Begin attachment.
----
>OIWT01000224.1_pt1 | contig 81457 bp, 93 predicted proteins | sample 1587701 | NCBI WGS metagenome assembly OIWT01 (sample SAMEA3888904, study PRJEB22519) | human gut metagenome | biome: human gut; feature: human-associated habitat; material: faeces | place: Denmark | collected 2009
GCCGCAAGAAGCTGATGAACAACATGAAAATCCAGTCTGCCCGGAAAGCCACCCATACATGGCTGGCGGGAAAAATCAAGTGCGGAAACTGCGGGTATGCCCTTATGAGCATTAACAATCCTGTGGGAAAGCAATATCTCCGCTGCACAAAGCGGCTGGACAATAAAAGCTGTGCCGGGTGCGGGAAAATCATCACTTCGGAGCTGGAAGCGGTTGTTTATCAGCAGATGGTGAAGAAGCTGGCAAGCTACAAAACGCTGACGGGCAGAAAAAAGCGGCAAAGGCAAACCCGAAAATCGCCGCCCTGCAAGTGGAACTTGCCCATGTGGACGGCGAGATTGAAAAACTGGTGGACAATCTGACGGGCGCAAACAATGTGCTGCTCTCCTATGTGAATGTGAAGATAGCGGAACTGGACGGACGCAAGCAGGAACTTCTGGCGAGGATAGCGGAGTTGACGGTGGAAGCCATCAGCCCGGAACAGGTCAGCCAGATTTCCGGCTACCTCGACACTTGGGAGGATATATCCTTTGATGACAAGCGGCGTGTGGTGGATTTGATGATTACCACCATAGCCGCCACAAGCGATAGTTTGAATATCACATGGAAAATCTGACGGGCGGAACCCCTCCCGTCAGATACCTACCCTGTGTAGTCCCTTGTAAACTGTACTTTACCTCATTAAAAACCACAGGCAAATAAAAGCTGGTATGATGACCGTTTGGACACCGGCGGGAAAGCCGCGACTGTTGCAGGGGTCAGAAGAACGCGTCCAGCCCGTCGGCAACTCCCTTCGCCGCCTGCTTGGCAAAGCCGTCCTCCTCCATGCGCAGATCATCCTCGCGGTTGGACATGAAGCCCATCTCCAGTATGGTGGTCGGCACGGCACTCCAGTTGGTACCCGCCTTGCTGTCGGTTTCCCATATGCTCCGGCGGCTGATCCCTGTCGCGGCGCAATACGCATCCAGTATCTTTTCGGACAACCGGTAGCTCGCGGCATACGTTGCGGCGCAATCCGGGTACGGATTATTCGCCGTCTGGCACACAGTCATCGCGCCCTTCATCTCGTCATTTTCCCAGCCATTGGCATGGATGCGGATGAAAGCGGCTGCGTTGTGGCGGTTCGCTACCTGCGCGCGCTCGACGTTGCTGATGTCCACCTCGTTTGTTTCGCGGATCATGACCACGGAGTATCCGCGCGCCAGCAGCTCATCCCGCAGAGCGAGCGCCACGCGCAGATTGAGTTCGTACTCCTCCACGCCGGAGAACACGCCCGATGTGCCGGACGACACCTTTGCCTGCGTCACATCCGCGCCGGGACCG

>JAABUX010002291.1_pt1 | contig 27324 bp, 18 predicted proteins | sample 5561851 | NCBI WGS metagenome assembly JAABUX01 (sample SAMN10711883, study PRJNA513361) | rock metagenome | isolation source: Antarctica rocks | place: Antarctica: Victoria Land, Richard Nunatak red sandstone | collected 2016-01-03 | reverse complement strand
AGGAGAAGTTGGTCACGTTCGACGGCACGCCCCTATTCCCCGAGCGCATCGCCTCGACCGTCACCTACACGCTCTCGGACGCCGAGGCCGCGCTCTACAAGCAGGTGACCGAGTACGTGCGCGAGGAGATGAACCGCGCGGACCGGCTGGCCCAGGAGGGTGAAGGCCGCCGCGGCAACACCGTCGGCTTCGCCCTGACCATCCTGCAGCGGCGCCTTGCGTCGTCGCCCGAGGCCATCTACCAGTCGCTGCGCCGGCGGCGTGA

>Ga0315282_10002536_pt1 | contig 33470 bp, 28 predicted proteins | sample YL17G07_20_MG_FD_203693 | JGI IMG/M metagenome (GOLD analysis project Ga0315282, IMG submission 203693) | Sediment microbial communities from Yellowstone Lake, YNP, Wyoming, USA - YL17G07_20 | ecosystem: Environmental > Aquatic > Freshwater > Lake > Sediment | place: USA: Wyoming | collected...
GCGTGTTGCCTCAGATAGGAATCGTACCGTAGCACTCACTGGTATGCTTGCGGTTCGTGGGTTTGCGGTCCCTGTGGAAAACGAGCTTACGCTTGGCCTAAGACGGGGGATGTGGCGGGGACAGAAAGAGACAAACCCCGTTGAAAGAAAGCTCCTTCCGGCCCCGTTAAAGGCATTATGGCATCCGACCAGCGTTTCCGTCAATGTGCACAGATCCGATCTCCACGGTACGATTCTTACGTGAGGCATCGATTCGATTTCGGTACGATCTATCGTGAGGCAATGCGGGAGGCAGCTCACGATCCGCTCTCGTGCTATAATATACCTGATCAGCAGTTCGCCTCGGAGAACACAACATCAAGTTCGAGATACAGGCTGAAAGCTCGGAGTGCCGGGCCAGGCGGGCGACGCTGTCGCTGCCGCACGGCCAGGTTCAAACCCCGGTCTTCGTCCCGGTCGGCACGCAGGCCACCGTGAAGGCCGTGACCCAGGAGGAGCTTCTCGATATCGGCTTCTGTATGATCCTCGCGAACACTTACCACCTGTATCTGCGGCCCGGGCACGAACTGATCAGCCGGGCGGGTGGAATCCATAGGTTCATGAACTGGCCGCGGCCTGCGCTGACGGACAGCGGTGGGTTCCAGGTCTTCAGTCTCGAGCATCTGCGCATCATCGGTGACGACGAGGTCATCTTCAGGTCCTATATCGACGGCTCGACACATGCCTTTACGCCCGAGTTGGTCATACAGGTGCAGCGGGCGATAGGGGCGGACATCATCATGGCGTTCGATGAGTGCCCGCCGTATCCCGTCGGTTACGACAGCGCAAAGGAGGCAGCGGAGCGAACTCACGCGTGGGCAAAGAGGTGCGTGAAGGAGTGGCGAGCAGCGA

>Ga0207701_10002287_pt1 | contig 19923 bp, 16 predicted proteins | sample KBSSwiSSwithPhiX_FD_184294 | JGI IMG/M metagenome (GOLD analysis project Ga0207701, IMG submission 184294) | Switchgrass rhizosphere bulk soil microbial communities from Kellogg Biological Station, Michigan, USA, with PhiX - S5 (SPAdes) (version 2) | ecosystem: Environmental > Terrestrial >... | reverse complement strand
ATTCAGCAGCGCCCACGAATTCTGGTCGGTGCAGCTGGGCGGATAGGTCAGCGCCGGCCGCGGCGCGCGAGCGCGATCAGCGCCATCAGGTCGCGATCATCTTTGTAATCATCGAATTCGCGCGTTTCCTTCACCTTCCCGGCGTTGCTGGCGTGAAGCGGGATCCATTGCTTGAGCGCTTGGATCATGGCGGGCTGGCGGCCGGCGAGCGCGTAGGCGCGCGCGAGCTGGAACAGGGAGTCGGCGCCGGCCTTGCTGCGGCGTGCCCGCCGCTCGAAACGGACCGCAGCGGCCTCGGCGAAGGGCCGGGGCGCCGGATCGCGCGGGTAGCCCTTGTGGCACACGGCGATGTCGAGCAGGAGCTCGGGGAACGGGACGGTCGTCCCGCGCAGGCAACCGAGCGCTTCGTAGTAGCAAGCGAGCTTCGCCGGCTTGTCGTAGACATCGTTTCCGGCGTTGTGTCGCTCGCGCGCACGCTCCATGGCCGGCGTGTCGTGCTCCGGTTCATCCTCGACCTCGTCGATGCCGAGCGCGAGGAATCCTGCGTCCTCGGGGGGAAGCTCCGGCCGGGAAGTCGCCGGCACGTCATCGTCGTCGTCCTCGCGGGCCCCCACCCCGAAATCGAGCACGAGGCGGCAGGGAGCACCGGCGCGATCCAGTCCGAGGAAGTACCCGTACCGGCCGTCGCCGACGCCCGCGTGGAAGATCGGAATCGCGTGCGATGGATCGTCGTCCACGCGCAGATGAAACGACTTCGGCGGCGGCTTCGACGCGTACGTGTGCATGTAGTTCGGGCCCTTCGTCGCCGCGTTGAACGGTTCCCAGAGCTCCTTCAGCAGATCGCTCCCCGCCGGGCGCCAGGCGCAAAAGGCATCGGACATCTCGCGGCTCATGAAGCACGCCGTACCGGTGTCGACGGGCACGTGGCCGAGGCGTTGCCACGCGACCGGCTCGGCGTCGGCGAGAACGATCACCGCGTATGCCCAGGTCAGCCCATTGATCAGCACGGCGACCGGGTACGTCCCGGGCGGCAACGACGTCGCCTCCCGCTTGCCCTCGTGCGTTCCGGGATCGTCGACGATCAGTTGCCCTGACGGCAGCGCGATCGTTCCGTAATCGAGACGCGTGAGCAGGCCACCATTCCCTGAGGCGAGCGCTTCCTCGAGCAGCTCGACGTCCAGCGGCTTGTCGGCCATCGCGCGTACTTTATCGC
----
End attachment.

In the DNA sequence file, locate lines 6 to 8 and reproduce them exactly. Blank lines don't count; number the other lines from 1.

GCGTGTTGCCTCAGATAGGAATCGTACCGTAGCACTCACTGGTATGCTTGCGGTTCGTGGGTTTGCGGTCCCTGTGGAAAACGAGCTTACGCTTGGCCTAAGACGGGGGATGTGGCGGGGACAGAAAGAGACAAACCCCGTTGAAAGAAAGCTCCTTCCGGCCCCGTTAAAGGCATTATGGCATCCGACCAGCGTTTCCGTCAATGTGCACAGATCCGATCTCCACGGTACGATTCTTACGTGAGGCATCGATTCGATTTCGGTACGATCTATCGTGAGGCAATGCGGGAGGCAGCTCACGATCCGCTCTCGTGCTATAATATACCTGATCAGCAGTTCGCCTCGGAGAACACAACATCAAGTTCGAGATACAGGCTGAAAGCTCGGAGTGCCGGGCCAGGCGGGCGACGCTGTCGCTGCCGCACGGCCAGGTTCAAACCCCGGTCTTCGTCCCGGTCGGCACGCAGGCCACCGTGAAGGCCGTGACCCAGGAGGAGCTTCTCGATATCGGCTTCTGTATGATCCTCGCGAACACTTACCACCTGTATCTGCGGCCCGGGCACGAACTGATCAGCCGGGCGGGTGGAATCCATAGGTTCATGAACTGGCCGCGGCCTGCGCTGACGGACAGCGGTGGGTTCCAGGTCTTCAGTCTCGAGCATCTGCGCATCATCGGTGACGACGAGGTCATCTTCAGGTCCTATATCGACGGCTCGACACATGCCTTTACGCCCGAGTTGGTCATACAGGTGCAGCGGGCGATAGGGGCGGACATCATCATGGCGTTCGATGAGTGCCCGCCGTATCCCGTCGGTTACGACAGCGCAAAGGAGGCAGCGGAGCGAACTCACGCGTGGGCAAAGAGGTGCGTGAAGGAGTGGCGAGCAGCGA

>Ga0207701_10002287_pt1 | contig 19923 bp, 16 predicted proteins | sample KBSSwiSSwithPhiX_FD_184294 | JGI IMG/M metagenome (GOLD analysis project Ga0207701, IMG submission 184294) | Switchgrass rhizosphere bulk soil microbial communities from Kellogg Biological Station, Michigan, USA, with PhiX - S5 (SPAdes) (version 2) | ecosystem: Environmental > Terrestrial >... | reverse complement strand
ATTCAGCAGCGCCCACGAATTCTGGTCGGTGCAGCTGGGCGGATAGGTCAGCGCCGGCCGCGGCGCGCGAGCGCGATCAGCGCCATCAGGTCGCGATCATCTTTGTAATCATCGAATTCGCGCGTTTCCTTCACCTTCCCGGCGTTGCTGGCGTGAAGCGGGATCCATTGCTTGAGCGCTTGGATCATGGCGGGCTGGCGGCCGGCGAGCGCGTAGGCGCGCGCGAGCTGGAACAGGGAGTCGGCGCCGGCCTTGCTGCGGCGTGCCCGCCGCTCGAAACGGACCGCAGCGGCCTCGGCGAAGGGCCGGGGCGCCGGATCGCGCGGGTAGCCCTTGTGGCACACGGCGATGTCGAGCAGGAGCTCGGGGAACGGGACGGTCGTCCCGCGCAGGCAACCGAGCGCTTCGTAGTAGCAAGCGAGCTTCGCCGGCTTGTCGTAGACATCGTTTCCGGCGTTGTGTCGCTCGCGCGCACGCTCCATGGCCGGCGTGTCGTGCTCCGGTTCATCCTCGACCTCGTCGATGCCGAGCGCGAGGAATCCTGCGTCCTCGGGGGGAAGCTCCGGCCGGGAAGTCGCCGGCACGTCATCGTCGTCGTCCTCGCGGGCCCCCACCCCGAAATCGAGCACGAGGCGGCAGGGAGCACCGGCGCGATCCAGTCCGAGGAAGTACCCGTACCGGCCGTCGCCGACGCCCGCGTGGAAGATCGGAATCGCGTGCGATGGATCGTCGTCCACGCGCAGATGAAACGACTTCGGCGGCGGCTTCGACGCGTACGTGTGCATGTAGTTCGGGCCCTTCGTCGCCGCGTTGAACGGTTCCCAGAGCTCCTTCAGCAGATCGCTCCCCGCCGGGCGCCAGGCGCAAAAGGCATCGGACATCTCGCGGCTCATGAAGCACGCCGTACCGGTGTCGACGGGCACGTGGCCGAGGCGTTGCCACGCGACCGGCTCGGCGTCGGCGAGAACGATCACCGCGTATGCCCAGGTCAGCCCATTGATCAGCACGGCGACCGGGTACGTCCCGGGCGGCAACGACGTCGCCTCCCGCTTGCCCTCGTGCGTTCCGGGATCGTCGACGATCAGTTGCCCTGACGGCAGCGCGATCGTTCCGTAATCGAGACGCGTGAGCAGGCCACCATTCCCTGAGGCGAGCGCTTCCTCGAGCAGCTCGACGTCCAGCGGCTTGTCGGCCATCGCGCGTACTTTATCGC